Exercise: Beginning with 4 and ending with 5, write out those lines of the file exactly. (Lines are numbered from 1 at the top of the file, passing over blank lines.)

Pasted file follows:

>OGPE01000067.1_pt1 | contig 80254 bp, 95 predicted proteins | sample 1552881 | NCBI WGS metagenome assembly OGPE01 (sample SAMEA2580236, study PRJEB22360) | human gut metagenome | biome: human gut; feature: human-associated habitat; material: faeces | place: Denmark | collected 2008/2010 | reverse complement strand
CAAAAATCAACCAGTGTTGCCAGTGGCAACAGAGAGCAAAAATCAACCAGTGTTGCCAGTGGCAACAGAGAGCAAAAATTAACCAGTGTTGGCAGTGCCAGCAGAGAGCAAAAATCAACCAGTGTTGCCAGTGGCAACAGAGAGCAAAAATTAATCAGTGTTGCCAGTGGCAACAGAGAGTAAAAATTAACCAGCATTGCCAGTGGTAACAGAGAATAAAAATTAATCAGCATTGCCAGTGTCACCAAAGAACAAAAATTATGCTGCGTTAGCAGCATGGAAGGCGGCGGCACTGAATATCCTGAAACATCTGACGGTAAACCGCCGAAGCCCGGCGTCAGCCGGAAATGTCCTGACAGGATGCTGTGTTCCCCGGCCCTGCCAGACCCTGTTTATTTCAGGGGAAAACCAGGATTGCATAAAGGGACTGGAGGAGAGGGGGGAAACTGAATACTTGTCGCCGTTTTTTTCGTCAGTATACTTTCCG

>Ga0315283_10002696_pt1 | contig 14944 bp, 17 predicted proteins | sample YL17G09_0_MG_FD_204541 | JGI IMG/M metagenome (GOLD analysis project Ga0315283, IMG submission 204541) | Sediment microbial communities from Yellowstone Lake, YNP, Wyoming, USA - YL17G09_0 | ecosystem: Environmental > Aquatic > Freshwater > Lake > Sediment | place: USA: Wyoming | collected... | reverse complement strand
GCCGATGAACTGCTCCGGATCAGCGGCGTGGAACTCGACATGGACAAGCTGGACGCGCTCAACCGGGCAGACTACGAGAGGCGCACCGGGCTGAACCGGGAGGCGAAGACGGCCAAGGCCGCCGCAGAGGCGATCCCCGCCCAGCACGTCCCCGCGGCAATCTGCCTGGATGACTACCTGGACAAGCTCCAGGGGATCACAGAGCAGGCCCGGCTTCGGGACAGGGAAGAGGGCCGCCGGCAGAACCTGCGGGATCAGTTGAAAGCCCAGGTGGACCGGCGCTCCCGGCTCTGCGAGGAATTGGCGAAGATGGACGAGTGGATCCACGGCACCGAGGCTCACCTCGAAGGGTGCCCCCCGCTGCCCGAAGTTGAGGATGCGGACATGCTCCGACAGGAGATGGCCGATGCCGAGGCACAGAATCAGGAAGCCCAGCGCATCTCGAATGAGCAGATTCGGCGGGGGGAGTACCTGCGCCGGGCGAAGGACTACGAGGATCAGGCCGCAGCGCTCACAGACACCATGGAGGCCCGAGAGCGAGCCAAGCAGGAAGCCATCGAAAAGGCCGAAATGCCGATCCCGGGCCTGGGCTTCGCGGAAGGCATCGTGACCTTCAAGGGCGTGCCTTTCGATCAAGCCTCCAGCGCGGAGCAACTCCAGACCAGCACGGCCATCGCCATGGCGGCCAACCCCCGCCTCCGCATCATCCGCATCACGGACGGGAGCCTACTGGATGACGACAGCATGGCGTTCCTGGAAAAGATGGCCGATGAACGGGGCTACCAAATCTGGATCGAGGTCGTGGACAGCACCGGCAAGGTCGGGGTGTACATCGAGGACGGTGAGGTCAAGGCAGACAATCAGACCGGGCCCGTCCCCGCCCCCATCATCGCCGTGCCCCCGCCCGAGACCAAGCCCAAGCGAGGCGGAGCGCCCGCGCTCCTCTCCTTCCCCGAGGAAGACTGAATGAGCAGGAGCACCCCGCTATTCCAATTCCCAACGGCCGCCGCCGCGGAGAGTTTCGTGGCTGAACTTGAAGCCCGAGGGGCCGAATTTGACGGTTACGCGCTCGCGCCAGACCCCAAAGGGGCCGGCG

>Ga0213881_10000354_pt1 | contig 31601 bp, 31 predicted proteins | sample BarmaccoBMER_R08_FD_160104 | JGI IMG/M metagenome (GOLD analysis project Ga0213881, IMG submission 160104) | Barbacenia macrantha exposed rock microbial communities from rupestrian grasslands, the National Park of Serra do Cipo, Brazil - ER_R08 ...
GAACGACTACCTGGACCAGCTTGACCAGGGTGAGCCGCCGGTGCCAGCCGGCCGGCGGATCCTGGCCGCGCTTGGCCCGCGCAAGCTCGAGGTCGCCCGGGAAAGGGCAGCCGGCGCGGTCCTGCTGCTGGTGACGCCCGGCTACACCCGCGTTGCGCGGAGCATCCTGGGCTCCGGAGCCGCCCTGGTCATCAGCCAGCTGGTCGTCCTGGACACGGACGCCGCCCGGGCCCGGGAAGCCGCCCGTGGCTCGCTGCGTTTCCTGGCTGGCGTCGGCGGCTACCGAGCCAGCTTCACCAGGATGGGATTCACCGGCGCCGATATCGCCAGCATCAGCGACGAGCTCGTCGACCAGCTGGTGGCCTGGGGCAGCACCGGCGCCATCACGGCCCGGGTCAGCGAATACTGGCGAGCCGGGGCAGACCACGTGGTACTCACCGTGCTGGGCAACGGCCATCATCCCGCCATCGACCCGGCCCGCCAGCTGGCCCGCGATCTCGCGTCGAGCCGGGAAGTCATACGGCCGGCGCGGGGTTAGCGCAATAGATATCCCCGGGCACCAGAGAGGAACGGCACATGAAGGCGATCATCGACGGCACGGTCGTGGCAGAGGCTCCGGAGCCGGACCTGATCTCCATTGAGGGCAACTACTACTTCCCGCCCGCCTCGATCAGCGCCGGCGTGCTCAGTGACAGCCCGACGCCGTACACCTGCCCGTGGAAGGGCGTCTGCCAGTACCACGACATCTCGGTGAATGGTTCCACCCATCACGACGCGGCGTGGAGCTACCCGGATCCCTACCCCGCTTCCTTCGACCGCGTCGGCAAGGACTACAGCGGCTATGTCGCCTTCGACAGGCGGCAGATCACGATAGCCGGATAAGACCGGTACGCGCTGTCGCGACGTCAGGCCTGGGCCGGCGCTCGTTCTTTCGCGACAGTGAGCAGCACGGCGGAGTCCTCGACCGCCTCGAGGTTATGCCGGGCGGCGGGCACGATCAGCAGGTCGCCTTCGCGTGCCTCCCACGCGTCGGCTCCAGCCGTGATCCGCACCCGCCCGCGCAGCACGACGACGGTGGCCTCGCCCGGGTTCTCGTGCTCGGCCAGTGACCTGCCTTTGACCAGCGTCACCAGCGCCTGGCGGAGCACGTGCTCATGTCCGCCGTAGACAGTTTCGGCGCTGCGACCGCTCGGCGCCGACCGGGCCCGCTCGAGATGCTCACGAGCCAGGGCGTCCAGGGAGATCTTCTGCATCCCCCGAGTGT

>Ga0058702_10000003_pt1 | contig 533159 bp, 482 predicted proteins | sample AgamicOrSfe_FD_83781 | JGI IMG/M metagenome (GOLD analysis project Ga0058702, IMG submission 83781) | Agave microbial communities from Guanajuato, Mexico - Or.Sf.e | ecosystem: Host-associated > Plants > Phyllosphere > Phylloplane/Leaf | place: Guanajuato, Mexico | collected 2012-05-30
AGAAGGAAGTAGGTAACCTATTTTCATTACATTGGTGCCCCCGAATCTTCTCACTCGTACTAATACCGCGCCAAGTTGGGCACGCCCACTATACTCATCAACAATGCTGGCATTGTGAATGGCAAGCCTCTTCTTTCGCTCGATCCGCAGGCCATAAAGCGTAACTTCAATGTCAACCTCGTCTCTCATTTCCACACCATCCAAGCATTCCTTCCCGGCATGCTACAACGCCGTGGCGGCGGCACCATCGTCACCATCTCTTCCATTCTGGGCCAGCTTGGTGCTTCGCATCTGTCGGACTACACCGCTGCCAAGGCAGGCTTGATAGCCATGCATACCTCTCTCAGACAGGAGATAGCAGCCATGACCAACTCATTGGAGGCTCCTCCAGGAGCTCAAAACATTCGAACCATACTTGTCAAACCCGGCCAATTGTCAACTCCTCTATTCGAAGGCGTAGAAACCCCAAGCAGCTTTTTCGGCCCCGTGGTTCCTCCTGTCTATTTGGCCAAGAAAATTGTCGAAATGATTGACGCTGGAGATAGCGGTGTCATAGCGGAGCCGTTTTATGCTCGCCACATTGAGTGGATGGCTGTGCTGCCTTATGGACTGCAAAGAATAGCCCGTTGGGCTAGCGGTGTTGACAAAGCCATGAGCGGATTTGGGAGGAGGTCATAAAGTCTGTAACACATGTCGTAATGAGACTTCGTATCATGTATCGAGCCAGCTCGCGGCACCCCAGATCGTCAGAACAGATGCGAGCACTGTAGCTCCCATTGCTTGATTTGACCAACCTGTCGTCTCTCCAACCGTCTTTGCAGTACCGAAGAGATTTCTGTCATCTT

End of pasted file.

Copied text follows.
GCCGATGAACTGCTCCGGATCAGCGGCGTGGAACTCGACATGGACAAGCTGGACGCGCTCAACCGGGCAGACTACGAGAGGCGCACCGGGCTGAACCGGGAGGCGAAGACGGCCAAGGCCGCCGCAGAGGCGATCCCCGCCCAGCACGTCCCCGCGGCAATCTGCCTGGATGACTACCTGGACAAGCTCCAGGGGATCACAGAGCAGGCCCGGCTTCGGGACAGGGAAGAGGGCCGCCGGCAGAACCTGCGGGATCAGTTGAAAGCCCAGGTGGACCGGCGCTCCCGGCTCTGCGAGGAATTGGCGAAGATGGACGAGTGGATCCACGGCACCGAGGCTCACCTCGAAGGGTGCCCCCCGCTGCCCGAAGTTGAGGATGCGGACATGCTCCGACAGGAGATGGCCGATGCCGAGGCACAGAATCAGGAAGCCCAGCGCATCTCGAATGAGCAGATTCGGCGGGGGGAGTACCTGCGCCGGGCGAAGGACTACGAGGATCAGGCCGCAGCGCTCACAGACACCATGGAGGCCCGAGAGCGAGCCAAGCAGGAAGCCATCGAAAAGGCCGAAATGCCGATCCCGGGCCTGGGCTTCGCGGAAGGCATCGTGACCTTCAAGGGCGTGCCTTTCGATCAAGCCTCCAGCGCGGAGCAACTCCAGACCAGCACGGCCATCGCCATGGCGGCCAACCCCCGCCTCCGCATCATCCGCATCACGGACGGGAGCCTACTGGATGACGACAGCATGGCGTTCCTGGAAAAGATGGCCGATGAACGGGGCTACCAAATCTGGATCGAGGTCGTGGACAGCACCGGCAAGGTCGGGGTGTACATCGAGGACGGTGAGGTCAAGGCAGACAATCAGACCGGGCCCGTCCCCGCCCCCATCATCGCCGTGCCCCCGCCCGAGACCAAGCCCAAGCGAGGCGGAGCGCCCGCGCTCCTCTCCTTCCCCGAGGAAGACTGAATGAGCAGGAGCACCCCGCTATTCCAATTCCCAACGGCCGCCGCCGCGGAGAGTTTCGTGGCTGAACTTGAAGCCCGAGGGGCCGAATTTGACGGTTACGCGCTCGCGCCAGACCCCAAAGGGGCCGGCG

>Ga0213881_10000354_pt1 | contig 31601 bp, 31 predicted proteins | sample BarmaccoBMER_R08_FD_160104 | JGI IMG/M metagenome (GOLD analysis project Ga0213881, IMG submission 160104) | Barbacenia macrantha exposed rock microbial communities from rupestrian grasslands, the National Park of Serra do Cipo, Brazil - ER_R08 ...